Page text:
Parents never stop worrying about their children. But if you thought you didn’t have to worry about human trafficking in Southwest Florida, think again.
The two big questions parents have are: what is law enforcement doing about human trafficking? and, How do you keep your family members safe from this?
These targets of human trafficking may not be who you’d traditionally think of.
“I grew up in a very conservative Catholic home. I never endured any type of childhood trauma,” said one victim.
And, it happens in places that may not immediately come to mind.
“It does occur in Naples, Florida, it did for me,” she said. Yes, Naples, Florida.
This woman, we’ll call her Sara, is a survivor of human trafficking. When she was a sophomore in college, she began dating someone.
“He just appeared so normal, but because of his, the vibe that he portrayed, I was so curious, because he was such, like, he was everything,” Sara said.
He was kind, positive and attentive. But then, things changed. “He was a master manipulator,” she said.
“He knew exactly what to say he knew exactly how to read me. He knew my vulnerabilities. So, I ended up giving in. And then this “modeling job”, quote, unquote, ended up actually being where I started being trafficked,” said Sara.
Special Agent John Yancey is with Homeland Security Investigations, or HSI. He says those are common tactics used by traffickers.
“When they create these organizations create a situation like that, where these people are locked into a situation that they can’t escape from. It’s a terrible thing,” Yancey said.
They prey on vulnerabilities. They recruit boys and girls by intimidating their victims, threatening them and their families. Then traffickers sell them for sex.
“One case, in particular, comes to mind where young girls, women were recruited to come here, I think there was one that was promised she thought she was coming here, being offered a job, cleaning houses, you know, a nice, you know, better life for her what she thought, then once the organization got here, got her here, they basically forced her into a life of prostitution,” said Yancey.
Linda Oberhaus works with the Shelter for Abused Women & Children in Collier County. These are the people that she helps.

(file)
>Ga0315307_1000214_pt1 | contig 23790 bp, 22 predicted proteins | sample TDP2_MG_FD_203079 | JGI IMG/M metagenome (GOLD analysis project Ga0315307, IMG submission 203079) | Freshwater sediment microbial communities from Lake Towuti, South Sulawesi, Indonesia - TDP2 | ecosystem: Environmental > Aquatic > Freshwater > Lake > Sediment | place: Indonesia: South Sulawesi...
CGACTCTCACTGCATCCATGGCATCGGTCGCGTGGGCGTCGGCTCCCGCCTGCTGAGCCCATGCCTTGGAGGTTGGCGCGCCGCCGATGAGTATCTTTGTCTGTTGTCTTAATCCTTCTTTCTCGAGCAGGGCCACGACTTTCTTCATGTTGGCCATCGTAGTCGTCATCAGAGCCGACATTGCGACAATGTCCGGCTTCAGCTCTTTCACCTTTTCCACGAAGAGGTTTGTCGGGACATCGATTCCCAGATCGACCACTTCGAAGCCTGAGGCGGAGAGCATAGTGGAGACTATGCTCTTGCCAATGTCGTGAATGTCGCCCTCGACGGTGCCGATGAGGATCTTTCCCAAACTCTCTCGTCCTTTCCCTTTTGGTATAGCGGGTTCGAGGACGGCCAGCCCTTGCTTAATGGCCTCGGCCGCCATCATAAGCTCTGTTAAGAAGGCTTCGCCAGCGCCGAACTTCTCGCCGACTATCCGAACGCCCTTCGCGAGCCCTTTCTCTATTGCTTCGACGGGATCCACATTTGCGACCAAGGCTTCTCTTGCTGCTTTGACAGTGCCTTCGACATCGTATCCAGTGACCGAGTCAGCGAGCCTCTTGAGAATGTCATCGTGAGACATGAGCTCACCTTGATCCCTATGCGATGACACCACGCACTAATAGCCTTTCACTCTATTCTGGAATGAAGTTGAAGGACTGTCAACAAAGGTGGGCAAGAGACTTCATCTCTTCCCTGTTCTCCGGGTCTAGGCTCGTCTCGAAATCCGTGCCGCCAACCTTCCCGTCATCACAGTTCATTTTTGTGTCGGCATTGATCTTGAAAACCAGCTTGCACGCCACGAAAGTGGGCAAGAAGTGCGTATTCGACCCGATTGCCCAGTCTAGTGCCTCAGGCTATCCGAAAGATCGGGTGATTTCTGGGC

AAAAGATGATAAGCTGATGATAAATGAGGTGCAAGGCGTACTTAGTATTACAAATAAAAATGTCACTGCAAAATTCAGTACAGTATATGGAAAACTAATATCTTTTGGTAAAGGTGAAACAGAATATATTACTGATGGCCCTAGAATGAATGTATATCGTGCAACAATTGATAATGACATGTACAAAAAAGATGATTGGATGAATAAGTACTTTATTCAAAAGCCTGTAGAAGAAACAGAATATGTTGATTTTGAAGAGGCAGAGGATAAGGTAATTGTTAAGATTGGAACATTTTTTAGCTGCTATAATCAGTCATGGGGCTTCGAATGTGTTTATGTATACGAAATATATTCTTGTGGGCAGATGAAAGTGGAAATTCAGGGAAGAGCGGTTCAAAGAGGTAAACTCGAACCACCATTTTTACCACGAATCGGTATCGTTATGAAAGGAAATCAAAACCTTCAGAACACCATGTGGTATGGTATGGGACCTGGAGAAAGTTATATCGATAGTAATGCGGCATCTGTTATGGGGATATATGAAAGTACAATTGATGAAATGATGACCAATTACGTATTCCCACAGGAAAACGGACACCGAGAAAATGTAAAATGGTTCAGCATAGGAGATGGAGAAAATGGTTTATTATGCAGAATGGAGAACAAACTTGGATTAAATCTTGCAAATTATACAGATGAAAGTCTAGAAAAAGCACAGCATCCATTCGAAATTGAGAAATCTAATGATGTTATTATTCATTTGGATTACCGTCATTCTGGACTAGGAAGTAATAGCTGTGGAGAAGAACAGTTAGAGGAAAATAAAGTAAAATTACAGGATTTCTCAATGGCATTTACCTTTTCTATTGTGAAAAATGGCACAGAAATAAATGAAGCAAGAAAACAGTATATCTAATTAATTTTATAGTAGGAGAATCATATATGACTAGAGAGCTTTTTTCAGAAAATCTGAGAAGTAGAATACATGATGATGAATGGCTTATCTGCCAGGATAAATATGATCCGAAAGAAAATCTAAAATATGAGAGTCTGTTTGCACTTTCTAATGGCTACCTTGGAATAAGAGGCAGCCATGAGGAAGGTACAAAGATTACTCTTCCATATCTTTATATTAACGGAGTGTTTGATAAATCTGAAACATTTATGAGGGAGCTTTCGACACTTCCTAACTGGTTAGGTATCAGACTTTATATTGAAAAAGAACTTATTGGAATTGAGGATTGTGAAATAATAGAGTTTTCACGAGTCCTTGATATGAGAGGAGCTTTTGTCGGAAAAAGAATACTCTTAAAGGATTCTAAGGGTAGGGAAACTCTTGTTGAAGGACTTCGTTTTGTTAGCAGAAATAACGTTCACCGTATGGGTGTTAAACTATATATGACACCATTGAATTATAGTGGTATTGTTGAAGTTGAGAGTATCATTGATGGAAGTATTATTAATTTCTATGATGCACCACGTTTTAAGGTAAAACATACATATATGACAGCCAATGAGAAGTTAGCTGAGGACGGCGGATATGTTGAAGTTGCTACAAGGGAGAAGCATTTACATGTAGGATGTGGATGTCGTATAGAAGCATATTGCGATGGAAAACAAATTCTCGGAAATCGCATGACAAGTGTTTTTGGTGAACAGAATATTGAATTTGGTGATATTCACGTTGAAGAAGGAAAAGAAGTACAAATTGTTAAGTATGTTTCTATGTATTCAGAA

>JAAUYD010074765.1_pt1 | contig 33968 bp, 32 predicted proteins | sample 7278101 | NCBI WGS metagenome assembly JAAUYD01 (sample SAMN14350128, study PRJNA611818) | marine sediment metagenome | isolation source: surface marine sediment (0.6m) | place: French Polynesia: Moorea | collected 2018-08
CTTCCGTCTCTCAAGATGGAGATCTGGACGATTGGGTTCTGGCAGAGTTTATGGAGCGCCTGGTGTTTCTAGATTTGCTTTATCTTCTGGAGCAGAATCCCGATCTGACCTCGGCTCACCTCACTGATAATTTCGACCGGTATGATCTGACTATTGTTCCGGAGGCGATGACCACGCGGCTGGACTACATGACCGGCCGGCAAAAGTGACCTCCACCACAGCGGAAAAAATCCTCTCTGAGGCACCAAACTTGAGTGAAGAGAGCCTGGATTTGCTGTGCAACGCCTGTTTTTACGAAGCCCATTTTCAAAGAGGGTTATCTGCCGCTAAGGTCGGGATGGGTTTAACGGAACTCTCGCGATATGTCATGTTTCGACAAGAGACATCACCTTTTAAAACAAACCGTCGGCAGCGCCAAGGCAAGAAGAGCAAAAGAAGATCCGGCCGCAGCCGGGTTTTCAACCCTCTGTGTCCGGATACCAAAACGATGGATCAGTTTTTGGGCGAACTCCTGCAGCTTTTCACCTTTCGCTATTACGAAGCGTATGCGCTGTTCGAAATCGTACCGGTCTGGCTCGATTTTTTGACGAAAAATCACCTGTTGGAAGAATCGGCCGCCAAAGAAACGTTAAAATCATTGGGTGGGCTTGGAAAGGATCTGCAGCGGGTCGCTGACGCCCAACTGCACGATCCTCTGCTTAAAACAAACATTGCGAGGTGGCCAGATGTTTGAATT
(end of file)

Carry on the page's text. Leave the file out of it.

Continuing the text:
“Approximately 96% of the victims of human trafficking, sex trafficking that come through our shelter are US-born citizens, they are, they’re not international trafficking victims, they were born right here,” said Oberhaus.
“These traffickers will traffic girls from all walks of life, you know, from girls who are in the foster care system to girls who live in gated communities,” Linda said.
Many times, she says, parents have no clue that this is happening. So, “being present” and open communication are the keys.
“I think every young adult teenager needs to have an adult figure in their life, you know, and it doesn’t necessarily have to be a parent, it could be a teacher, a coach, a counselor,” she said.
Some of the warning signs to look for are missing school frequently, more than one cell phone, a boyfriend or girlfriend that is much older, someone who is a chronic runaway, and signs of physical abuse.
“If you see a huge change in a child’s behavior, if they become more withdrawn, if they, you know, have erratic behavior, that’s unusual that they haven’t seen before. Those are big key indicators,” Yancey said.
The goal of the shelter is to get victims to a safe environment so that they can break free from their traffickers.
Unfortunately, in Sara’s case, that meant jail time on charges unrelated to trafficking. However, she feels that that’s what freed her.
“And I was so happy the day that I got arrested because that was where it ended for me. That was where it ended,” Sara said. “For me, that was my Savior.”
Below are anti-human trafficking and mental health resources available to Southwest Floridians at the national and local level:
- National Human Trafficking Hotline
- Path 2 Freedom
- National Suicide Prevention Hotline
- David Lawrence Center (Collier County)
- National Alliance on Mental Illness, Collier County
- National Alliance on Mental Illness, Lee, Charlotte, Hendry Counties
- The National Alliance for Caregiving offers a free handbook
Circle of Care: A Guidebook for Mental Health Caregivers
- Collier County Mental Health Court
- Lee County Mental Health Court
- Depression and Bipolar Support Alliance
- Local Support Groups: Anxiety and Depression Association of America
- U.S. Department of Health and Human Services (Mental Health and Addiction Insurance Help)